I should thank you though Stephanie for putting it so nicely! Saying simply that I "chose not to skirt around difficult topics" is indeed putting it mildly, as my material is admittedly much more than a bit controversial (and on that note this seems like the perfect time to remind your blog readers that this book is intended only for mature adult audiences 18 years and older.)

Ultimately, I'm glad of my decision to stay as true and candid about the negative elements of human conduct as I am to the positive bits of this story, and I'm proud to be able to say that many readers have written not only reviews, but personal letters to me, giving thanks for the clarity and healing that my work has lent to their analysis of some of their own life experiences. It would be unfair of me to be less than honest though, and I must admit too that other readers and reviewers have offered scathing criticisms, expressing strong feelings of disgust and disdain... there have been very few lukewarm reactions; "Mexican Eskimo" is without a doubt a love-it-or-hate-it piece of work. It seems that many folks believe that graphic depictions of sex, child-abuse, bestiality, self-mutilation, and suicide don't have a place in stories about love and redemption.

One of the most interesting things though (and that I frankly would never have anticipated) is that the most positive, heartfelt, and soul-baring letters I've received have invariably come from women who suffered sexual abuse in childhood. As for the detractors, I don't have any way to guess at what might be the common denominator that creates such strong aversion to my writing — all I can do is thank anyone (silently in my head!) who puts out a negative statement about "Mexican Eskimo," as for me it's just more evidence that I have succeeded in one of my goals with this work: I never set out to write something that people wouldn't react strongly to.
I appreciate these great prompts Stephanie, and your willingness to let me share this Q&A-style soliloquy here on All of Literature's A Stage. If any of your readers would like to purchase a paper copy of "Mexican Eskimo Book 1: Exmikan" they can use coupon-code ALSFREESHIP at my Etsy bookshop at: https://www.etsy.com/shop/MexicanEskimo and I'll waive the delivery charge on a signed copy of my book sent anywhere in the USA or UK through the end of March, 2015. To read a sample of "Mexican Eskimo," and sign up for newsletter updates and other discounts and giveaways, visit www.MexicanEskimo.com or just email me at Anker@MexicanEskimo.com

Have you read it? What did you think?
Steph x

Thursday, 12 March 2015

Review of 'The Country Wife'

(image taken from google)

This 17th Century play goes hand in hand with The Man of Mode, which I reviewed here the other week. Again, this play forms a part of the Restoration drama canon, and as such has many of the common features of it. Very bawdy (to say the least), this play questions relationships and hierarchies between men and women. 

Horner (aptly named) creates a rumour at the beginning of the play that through some kind of venereal disease he has become impotent. This allows him to get away with far more licentious behaviour with men's wives than would otherwise be allowed. Alongside this plot, the audience follow the lives of many other characters. There is the not-so-witty Mr Sparkish, due to marry Alithea; Pinchwife, whose decision to shut his wife up from the contagion of London morals doesn't quite go to plan, and more.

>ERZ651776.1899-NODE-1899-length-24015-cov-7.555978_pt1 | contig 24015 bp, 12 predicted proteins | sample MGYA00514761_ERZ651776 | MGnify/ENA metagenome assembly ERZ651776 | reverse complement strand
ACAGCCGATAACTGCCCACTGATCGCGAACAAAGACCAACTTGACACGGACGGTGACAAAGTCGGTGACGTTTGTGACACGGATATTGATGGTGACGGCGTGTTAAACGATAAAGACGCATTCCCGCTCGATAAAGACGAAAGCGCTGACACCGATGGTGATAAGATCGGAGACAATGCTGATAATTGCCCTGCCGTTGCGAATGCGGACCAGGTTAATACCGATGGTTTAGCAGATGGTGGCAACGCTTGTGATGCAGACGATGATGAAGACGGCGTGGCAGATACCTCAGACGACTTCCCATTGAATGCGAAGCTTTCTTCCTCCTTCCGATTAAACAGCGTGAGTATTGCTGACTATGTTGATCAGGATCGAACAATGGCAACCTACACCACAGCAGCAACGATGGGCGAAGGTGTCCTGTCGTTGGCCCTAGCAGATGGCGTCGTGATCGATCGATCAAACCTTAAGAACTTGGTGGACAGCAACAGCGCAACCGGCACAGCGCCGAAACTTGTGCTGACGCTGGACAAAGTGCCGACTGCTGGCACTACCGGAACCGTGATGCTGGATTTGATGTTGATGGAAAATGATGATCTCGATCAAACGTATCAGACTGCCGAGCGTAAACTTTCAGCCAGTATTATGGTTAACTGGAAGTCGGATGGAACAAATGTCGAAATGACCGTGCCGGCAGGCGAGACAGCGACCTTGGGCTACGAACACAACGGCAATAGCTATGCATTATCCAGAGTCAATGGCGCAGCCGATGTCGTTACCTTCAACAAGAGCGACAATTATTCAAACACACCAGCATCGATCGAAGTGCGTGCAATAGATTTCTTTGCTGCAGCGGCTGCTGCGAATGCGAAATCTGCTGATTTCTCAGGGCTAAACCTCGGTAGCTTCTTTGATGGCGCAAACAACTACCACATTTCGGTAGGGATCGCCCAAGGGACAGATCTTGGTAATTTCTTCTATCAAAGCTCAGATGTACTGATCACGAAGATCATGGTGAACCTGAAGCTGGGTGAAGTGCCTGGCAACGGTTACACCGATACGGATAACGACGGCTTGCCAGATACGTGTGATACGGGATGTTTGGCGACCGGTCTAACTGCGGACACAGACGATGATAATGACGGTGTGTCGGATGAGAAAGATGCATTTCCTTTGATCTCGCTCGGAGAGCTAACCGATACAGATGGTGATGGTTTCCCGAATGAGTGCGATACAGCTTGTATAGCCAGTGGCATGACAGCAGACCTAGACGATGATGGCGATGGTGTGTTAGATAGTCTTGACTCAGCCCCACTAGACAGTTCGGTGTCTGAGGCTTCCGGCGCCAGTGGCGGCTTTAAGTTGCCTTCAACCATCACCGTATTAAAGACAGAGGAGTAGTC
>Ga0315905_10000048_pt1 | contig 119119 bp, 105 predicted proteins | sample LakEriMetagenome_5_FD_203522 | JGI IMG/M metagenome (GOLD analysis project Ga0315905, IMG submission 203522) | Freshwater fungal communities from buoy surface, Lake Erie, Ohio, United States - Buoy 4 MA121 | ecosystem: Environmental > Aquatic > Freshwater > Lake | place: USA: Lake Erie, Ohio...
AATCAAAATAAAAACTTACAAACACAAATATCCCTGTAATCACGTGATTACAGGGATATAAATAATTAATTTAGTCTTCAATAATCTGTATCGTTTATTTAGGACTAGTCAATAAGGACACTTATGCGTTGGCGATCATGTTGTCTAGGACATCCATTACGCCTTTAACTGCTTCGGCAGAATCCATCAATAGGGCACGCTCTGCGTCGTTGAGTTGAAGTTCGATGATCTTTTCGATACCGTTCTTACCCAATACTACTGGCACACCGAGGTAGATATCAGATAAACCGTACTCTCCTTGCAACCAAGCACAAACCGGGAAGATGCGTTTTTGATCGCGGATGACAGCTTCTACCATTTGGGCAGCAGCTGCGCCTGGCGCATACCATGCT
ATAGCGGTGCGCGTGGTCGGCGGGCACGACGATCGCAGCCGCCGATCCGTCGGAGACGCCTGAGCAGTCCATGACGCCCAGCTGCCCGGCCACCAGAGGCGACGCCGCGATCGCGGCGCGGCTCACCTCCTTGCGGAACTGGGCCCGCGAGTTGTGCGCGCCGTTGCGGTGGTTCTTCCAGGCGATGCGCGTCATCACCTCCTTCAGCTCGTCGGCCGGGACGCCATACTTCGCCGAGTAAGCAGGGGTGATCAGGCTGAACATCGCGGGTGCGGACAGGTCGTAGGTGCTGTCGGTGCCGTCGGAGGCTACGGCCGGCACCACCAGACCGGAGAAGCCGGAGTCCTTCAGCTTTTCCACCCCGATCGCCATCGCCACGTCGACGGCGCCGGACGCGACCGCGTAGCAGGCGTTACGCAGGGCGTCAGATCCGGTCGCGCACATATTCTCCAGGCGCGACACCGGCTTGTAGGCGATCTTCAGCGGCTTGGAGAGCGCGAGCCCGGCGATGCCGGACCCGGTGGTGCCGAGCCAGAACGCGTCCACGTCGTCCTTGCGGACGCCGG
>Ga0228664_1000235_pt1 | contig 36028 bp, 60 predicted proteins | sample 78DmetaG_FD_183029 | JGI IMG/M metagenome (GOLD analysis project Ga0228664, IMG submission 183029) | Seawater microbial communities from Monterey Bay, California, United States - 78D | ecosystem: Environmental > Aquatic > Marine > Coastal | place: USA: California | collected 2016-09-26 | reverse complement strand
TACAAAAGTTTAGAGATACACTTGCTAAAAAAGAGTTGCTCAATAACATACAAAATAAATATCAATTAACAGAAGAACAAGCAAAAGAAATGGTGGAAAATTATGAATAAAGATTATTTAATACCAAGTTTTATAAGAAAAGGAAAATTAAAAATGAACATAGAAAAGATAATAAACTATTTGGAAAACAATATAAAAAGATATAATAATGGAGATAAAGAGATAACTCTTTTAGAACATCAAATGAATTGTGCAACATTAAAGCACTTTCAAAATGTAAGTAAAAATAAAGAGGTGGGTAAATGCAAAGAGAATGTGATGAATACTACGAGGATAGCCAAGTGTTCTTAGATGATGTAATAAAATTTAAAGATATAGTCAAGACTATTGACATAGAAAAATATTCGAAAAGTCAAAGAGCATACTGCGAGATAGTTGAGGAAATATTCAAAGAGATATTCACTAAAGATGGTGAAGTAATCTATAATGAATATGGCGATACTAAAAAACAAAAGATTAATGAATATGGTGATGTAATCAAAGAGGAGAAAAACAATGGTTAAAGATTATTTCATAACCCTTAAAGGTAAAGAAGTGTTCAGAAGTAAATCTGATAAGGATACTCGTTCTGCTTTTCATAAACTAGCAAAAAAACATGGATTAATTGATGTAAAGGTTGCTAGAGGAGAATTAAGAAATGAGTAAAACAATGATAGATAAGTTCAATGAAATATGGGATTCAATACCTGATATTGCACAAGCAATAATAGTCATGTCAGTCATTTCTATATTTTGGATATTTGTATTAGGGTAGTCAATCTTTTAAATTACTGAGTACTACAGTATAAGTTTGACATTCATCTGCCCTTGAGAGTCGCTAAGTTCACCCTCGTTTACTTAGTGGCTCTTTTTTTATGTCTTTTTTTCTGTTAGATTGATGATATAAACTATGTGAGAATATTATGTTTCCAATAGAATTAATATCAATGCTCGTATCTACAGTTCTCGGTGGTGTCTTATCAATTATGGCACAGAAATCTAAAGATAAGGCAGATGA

As with The Man of Mode, many questions about gender roles and sexuality are raised in this play. The most potent of these (get the pun?) is the idea that as long as a man is impotent one's wife is safe with him. This largely dwells from the lack of contraception during this period - a man needed to make sure his heir was in fact his, so his wife had to remain untainted by any other man with the potential to produce offspring. I found it incredibly interesting that this was the key reason for keeping a woman faithful, rather than the spread of venereal disease or the idea of husbandly possessiveness (as is very prevalent in later literature). 

Have you read it? What did you think?

Steph x

Wednesday, 4 March 2015

Review of "Candra's Freedom"*

(photo from harperimpulse)

This is the second in a series of romance-fantasy books by A J Nuest - as I loved the first one (Rowena's Key - check out my review here), I was lucky enough to be sent an e-copy of the sequel. Believe me, after the cliff-hanger at the end of Rowena's Key, I REALLY needed to get my hands on this. Candra's Freedom felt a bit more like a novella to me than a full-blown novel, but with my time restrictions at the moment (imagine me surrounded by mounds of books and reams of paper in a slightly dingy and untidy student room), this was just what I needed for a bit of light reading. 

Rowena finds herself trapped in a castle with no memory or her life before the room she is in. After a number of unsavory advances from her captor, Prince Braedric, combined with the unwavering belief that the people of this mystical place have in her being a sorceress, she begins to strengthen herself for escape. However, this also starts to go downhill with Caedmon returns and states that they're ... betrothed?! And she's expected to love him?! - Fuck that!

This really spoke out to me about female empowerment. Rowena is a strong-headed female protagonist who recognises that she has sexual desires, yet does not allow them to alter her convictions or plans. If you want to read a really realistic (read believable, frustrating, tear-your-hair-out 'why are people like this' moments!) romance that happens to be set in a mystical world, this is your bag. This series is shaping up to be something really spectacular, and I cannot wait to see what comes next!

Have you read it? What did you think?